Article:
Kierstin Elliott, Pilates Rehab Specialist Exercise: Plank Set Up: Start on all fours with the shoulders stacked on top of wrists, lats engaged, collar bones broad, and chin slightly tucked to create length through the back of the neck. Execution: Inhale to prep, exhale to extend one leg at a time back into a full plank position. Abs and glutes engage while nothing in the upper body shifts. Create a sense of length from the crown of the head through the heels. Hold anywhere from 10 seconds to a minute maintaining proper form. Focus: Three key focal points when performing a plank: 1. Be sure to not sink into the shoulders. Push away from the mat, broaden collar bones, engage lats and serratus (your side body), and keep the back of the neck lengthened. The upper back should be flat, not rounded. 2. Support the lower back. Abdominal engagement is critical in this exercise and includes knitting ribs together, drawing navel to spine, and creating a hollowed out feeling in the lower abdomen in order to achieve optimum support for the lower back. 3. Create a sense of length. Constant energy reaching through the crown of the head to the heels will give you a sense of lift making the plank feel lighter. P.S. Don’t grip the glutes, but engage them slightly for more support. Importance: Planks are a killer full body exercise. Everything has to be on, including the brain, in order to execute this exercise correctly. Planks allow you to target shoulder stability, core strength in its entirety, and mental/physical endurance. Modifications: To modify, keep knees under the hips, tuck the toes and hover knees off the mat. Focus on the same cues for full plank. To add a challenge, well… the options are endless! Try adding alternating leg lifts, mountain climbers, or walk down to forearms and back up to hands without shifting hips side to side.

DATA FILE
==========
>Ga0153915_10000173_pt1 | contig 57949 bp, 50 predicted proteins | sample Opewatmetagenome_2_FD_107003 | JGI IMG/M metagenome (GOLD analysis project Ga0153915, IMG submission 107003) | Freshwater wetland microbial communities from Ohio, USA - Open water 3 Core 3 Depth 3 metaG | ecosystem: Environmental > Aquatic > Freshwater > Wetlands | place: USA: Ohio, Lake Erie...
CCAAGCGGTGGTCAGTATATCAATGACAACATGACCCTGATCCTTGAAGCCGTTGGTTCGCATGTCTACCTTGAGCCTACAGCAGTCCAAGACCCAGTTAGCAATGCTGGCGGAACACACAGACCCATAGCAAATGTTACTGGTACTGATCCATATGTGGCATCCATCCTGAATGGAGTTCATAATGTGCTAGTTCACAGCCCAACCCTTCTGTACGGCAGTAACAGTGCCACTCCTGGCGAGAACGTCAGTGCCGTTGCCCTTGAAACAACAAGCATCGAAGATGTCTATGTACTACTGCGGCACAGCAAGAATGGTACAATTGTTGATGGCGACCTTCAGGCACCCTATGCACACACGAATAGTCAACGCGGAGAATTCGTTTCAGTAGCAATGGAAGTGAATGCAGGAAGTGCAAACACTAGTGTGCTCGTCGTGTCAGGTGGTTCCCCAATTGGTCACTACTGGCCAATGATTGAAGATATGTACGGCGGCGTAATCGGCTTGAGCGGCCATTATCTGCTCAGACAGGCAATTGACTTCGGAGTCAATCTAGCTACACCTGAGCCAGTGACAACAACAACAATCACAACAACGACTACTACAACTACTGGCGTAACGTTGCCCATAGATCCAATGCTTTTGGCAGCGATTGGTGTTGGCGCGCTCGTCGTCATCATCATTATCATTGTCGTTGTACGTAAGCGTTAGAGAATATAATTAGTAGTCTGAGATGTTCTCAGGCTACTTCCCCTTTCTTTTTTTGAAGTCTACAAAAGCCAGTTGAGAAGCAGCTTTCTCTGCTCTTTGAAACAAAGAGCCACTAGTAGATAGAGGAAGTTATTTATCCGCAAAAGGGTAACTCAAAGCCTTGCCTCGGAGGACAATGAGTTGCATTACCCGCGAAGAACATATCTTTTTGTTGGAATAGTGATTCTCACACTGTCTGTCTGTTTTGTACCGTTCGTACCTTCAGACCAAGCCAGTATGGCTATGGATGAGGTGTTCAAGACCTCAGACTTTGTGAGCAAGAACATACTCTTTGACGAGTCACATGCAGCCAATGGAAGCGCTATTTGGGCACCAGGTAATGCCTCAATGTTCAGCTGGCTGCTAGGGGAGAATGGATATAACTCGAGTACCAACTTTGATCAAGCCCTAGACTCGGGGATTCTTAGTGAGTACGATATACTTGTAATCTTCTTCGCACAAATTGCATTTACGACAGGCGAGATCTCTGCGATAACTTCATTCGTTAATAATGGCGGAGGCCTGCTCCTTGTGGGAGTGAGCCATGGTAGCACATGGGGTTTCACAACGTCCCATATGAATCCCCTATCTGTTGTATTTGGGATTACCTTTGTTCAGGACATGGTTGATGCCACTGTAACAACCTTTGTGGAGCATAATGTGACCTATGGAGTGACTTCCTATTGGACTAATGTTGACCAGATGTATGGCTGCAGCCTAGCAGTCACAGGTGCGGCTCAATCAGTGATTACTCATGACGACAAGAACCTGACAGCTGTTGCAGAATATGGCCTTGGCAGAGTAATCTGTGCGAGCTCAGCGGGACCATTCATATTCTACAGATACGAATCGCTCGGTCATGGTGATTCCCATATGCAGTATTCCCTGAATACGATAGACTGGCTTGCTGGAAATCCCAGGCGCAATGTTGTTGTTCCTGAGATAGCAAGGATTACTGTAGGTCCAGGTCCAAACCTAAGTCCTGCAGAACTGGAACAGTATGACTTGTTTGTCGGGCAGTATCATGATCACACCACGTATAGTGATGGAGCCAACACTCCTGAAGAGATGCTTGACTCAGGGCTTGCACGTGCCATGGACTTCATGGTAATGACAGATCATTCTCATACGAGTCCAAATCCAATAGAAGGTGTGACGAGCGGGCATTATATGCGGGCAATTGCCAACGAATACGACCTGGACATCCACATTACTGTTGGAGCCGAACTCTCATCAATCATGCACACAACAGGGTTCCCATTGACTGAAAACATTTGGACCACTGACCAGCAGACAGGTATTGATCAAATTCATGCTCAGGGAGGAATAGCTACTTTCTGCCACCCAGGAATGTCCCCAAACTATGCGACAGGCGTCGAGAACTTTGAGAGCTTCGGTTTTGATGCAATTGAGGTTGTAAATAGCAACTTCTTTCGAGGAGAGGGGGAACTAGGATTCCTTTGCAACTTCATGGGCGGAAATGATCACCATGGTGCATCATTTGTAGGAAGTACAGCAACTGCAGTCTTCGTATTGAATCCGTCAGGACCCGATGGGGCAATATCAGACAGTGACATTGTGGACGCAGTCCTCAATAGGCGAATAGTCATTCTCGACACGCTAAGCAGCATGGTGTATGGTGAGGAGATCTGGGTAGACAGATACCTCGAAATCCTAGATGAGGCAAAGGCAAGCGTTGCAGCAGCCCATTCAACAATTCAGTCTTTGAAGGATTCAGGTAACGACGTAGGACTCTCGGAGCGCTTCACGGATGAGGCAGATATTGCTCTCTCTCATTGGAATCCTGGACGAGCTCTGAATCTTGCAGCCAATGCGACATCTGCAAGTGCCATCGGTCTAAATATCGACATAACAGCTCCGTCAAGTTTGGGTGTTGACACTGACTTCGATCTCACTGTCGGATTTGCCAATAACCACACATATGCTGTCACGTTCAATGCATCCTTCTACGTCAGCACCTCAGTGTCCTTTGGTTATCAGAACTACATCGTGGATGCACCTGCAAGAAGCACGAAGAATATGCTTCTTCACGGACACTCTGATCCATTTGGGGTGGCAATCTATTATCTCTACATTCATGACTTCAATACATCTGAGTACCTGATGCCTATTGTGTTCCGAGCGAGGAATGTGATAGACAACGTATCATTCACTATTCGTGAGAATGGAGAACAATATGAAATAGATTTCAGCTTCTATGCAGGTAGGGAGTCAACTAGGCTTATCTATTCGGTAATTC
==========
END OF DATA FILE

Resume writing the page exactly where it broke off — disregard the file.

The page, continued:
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Pilates with Kierstin: The Plank
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